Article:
Assign a prior probability to a hypothesis *h* that takes into account our ignorance of the truth or falsity of the hypothesis. Even though a good deal of the predictions (*p*), in conjunction with some basic statements and initial conditions, of *h* may be true, either the hypothesis is true or is false. Outcomes of testing are transmitted back to the hypothesis: corroborating evidence *e* implies that *h* is true (for true hypotheses will always have their predictions corroborated), while evidence *e* that conflicts with prediction *p*, a logical consequence of *h*, implies that *h* is false.

Imagine that there is a true hypothesis *h* and a false hypothesis *h*‘. The logical consequences of the hypotheses, taking into account the assumed identical background knowledge, give different predictions: *h* predicts *p*; *h*‘ predicts ¬*p*.

Since *h* and *h*‘ cannot both be true, *h**h*‘ must have a subjective or epistemic probability that does not exceed 1: no one knows which of the two theories are true in advance, so the prior probability of *h* is reduced (even by the smallest amount) so that *h**h*‘ continues to add up to 1. However, *h* and *h*‘ do not exhaust the number of possible theories. We now have to spread out prior probabilities to all possible theories that attempt to explain the phenomena.

In response, the defender might point out that the distribution need not be equal: set *h* at .9 while set *h’* at .09, and so on. This will not do, since each are equally corroborated. The *evidence *does not lead to an unequal distribution; the choice to prefer one over the other leads to the unequal distribution–which is a truism.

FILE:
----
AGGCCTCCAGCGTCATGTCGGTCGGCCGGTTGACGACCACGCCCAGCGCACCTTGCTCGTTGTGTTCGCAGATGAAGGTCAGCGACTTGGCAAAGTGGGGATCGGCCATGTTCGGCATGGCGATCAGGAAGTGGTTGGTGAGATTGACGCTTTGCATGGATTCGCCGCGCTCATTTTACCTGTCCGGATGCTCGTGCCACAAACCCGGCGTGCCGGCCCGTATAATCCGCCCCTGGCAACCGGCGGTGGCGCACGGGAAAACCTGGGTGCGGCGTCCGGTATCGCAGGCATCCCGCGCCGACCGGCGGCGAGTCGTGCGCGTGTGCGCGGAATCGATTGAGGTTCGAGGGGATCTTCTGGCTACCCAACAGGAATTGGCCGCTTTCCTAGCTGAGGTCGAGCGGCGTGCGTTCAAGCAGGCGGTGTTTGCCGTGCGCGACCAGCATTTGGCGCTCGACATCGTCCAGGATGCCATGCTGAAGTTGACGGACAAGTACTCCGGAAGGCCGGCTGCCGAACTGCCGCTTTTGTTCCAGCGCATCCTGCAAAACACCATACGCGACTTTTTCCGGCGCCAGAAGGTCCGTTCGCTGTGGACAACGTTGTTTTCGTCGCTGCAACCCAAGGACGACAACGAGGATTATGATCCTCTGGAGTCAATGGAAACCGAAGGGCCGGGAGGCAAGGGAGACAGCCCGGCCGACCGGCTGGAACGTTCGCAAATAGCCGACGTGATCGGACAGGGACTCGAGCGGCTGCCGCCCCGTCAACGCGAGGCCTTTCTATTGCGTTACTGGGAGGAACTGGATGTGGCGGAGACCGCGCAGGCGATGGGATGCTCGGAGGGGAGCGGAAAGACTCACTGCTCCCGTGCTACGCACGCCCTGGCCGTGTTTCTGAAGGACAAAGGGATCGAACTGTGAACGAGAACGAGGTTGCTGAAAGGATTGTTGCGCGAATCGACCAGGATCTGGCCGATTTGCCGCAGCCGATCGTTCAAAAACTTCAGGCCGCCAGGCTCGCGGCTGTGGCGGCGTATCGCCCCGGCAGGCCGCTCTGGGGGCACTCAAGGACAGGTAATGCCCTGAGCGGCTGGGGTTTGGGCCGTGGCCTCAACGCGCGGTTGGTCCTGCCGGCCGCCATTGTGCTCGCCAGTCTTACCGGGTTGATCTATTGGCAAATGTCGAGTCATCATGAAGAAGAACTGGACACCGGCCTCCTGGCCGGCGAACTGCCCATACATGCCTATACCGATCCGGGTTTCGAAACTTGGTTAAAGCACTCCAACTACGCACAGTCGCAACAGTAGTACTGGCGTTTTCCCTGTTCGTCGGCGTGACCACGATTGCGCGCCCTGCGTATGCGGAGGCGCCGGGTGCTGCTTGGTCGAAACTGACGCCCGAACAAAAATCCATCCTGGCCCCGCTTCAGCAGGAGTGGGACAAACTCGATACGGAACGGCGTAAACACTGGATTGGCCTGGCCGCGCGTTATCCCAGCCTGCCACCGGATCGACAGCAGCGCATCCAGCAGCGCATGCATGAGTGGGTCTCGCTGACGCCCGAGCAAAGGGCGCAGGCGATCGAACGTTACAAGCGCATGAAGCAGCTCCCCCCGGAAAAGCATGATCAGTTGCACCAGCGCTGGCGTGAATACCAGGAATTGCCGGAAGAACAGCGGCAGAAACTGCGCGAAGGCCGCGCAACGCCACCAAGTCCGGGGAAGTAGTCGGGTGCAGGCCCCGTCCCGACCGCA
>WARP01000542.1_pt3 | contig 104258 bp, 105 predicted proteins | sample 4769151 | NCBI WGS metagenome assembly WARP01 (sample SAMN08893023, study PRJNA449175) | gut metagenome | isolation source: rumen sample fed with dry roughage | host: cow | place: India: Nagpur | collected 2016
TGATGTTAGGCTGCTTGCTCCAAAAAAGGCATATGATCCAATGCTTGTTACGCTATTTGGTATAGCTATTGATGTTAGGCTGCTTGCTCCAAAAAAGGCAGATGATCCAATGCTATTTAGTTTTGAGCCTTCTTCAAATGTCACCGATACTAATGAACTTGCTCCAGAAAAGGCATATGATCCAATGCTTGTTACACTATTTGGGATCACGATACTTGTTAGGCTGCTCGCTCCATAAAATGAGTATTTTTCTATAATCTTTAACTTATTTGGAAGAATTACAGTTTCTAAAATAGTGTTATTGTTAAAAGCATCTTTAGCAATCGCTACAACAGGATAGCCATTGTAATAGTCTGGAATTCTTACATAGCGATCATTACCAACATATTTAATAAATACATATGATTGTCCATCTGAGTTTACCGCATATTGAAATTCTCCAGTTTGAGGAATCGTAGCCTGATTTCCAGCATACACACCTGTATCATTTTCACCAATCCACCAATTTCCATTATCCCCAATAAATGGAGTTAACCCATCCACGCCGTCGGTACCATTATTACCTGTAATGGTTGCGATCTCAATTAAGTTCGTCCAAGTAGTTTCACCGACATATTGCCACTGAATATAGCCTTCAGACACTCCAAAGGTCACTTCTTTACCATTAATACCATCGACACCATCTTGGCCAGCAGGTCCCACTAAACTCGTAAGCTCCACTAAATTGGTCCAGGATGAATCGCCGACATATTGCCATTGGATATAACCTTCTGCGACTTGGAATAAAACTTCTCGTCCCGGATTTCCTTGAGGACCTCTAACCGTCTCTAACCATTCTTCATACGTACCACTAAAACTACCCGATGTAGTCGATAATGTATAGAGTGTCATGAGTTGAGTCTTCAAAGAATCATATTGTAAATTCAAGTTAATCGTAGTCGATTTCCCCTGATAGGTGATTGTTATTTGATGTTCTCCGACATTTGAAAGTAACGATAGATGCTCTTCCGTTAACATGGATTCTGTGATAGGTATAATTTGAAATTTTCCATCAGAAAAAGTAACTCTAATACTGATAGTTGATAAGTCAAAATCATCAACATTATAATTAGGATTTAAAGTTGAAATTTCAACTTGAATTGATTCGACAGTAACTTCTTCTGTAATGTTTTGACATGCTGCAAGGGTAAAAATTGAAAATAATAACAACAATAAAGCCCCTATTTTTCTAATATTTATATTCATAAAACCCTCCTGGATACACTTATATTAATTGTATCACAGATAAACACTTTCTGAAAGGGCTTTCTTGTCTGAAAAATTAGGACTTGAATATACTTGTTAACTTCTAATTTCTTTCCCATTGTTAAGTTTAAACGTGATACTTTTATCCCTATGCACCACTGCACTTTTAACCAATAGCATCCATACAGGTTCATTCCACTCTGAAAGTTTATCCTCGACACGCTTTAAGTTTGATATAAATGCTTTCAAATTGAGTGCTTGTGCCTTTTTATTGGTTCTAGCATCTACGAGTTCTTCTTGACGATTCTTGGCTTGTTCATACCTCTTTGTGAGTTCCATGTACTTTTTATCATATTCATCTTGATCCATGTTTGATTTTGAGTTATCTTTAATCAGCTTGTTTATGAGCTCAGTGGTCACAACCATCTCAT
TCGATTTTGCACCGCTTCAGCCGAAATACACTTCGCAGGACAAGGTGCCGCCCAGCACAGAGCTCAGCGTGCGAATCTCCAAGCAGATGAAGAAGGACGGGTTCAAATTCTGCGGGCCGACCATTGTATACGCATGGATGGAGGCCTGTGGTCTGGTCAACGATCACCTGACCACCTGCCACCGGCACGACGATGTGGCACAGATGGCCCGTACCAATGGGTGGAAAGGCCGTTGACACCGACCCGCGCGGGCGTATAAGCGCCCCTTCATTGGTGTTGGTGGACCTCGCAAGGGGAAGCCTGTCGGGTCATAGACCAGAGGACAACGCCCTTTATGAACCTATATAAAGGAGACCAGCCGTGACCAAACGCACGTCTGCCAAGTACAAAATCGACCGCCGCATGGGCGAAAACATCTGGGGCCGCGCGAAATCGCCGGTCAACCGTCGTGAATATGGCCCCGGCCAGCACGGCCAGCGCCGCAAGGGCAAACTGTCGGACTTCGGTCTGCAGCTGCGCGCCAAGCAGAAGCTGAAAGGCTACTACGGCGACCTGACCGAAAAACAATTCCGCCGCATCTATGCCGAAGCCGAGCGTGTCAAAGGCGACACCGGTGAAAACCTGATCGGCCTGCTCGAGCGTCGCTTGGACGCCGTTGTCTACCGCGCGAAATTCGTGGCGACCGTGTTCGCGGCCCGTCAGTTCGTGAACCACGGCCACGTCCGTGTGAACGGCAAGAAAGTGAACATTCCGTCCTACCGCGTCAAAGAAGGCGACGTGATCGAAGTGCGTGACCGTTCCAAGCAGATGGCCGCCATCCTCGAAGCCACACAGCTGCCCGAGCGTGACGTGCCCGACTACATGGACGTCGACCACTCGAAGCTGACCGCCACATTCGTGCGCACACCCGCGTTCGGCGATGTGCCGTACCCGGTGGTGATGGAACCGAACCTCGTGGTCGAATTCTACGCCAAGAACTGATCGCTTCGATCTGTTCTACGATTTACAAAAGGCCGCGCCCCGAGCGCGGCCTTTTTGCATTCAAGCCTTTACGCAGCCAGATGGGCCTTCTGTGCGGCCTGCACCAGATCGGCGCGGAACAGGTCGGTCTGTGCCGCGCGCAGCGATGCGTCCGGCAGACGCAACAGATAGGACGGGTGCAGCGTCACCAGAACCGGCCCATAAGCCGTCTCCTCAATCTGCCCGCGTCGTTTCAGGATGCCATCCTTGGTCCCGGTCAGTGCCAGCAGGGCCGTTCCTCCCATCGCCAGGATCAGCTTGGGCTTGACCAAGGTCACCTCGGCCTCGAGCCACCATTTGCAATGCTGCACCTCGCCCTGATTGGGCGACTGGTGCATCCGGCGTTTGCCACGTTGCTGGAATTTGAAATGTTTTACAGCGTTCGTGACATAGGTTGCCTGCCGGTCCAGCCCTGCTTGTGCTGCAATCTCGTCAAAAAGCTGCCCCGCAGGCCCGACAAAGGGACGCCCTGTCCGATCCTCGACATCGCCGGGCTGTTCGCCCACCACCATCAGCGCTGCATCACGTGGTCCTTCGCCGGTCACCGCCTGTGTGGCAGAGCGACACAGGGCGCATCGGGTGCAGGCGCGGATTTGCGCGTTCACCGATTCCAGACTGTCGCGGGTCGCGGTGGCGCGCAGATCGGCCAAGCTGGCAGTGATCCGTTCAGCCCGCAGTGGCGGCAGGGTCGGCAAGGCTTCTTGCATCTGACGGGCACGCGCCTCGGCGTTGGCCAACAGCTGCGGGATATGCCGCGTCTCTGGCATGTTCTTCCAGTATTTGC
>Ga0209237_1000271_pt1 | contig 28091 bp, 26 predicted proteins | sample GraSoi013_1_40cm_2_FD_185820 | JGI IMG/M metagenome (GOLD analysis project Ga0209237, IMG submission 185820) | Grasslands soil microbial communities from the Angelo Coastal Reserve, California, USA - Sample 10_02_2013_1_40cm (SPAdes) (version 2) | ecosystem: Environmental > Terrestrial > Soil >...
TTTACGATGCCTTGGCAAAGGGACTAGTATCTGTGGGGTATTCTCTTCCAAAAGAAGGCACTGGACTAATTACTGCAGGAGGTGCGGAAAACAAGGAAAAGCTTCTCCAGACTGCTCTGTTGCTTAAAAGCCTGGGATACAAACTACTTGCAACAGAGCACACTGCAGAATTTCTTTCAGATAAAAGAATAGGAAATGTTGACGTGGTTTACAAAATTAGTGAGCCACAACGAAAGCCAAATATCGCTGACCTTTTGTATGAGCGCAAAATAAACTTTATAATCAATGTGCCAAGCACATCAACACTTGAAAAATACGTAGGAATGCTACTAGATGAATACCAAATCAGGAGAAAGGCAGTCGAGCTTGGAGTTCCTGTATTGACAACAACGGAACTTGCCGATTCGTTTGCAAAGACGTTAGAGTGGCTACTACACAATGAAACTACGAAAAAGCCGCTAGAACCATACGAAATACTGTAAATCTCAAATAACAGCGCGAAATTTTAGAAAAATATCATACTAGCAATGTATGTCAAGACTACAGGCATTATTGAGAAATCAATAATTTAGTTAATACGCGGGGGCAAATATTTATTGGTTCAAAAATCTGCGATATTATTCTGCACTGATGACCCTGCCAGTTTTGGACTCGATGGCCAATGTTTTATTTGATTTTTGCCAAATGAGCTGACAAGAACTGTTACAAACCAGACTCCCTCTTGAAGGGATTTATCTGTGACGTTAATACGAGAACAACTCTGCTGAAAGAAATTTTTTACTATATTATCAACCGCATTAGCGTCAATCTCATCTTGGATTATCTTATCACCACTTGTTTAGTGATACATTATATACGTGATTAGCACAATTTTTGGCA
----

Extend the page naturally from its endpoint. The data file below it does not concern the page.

In short, the prior probability of a hypothesis, without some sort of *a priori* method of weighting preferred hypotheses over others, is vanishingly small.

This is not a problem if, through a process of eliminative induction, we can increase the posterior probabilities assigned to our preferred hypotheses by eliminating a sufficient number of alternate theories; however, this route doesn’t pan out: no matter how many hypotheses we rule out that give false predictions, there are still an infinite number of false theories that *aren’t* ruled out by *e*, for they all presently corroborated by *e*.

When we assign a prior probability to hypothesis *h* and accumulate corroborating evidence *e,* we arrive at a probability that is greater than the prior probability. However, when assigning prior probabilities, since we have an infinite number of possible theories at hand, our assigned prior probabilities are vanishingly small, and to assign a prior probability to any one theory at the expense of other theories would beg the question; when assigning posterior probabilities, the same problem remains: without some *a priori* way to eliminate a great number of hypotheses from consideration, there is no apparent way to increase the probability of any hypothesis.

*Is there a way to solve this problem?* I think it hinges on some sort of *a priori* method or rule that may offer reasons (simplicity, predictive power, etc.) for favoring some hypotheses over others.

- Is simplicity an option? No. Goodman’s riddle of induction comes into play: every hypothesis that says “All X before time
*t*is Y, but after time*t*is Z” can be translated into a natural language expressible in the form “All X’ is Y'”. Thus, simplicity cannot be the solution, since any number of hypotheses may be expressed in some languages that are just as simple as our own language. - Does predictive power pass any sort of critical examination? No. It’s more than conceivable that a false hypothesis may have more predictive power than a true hypothesis.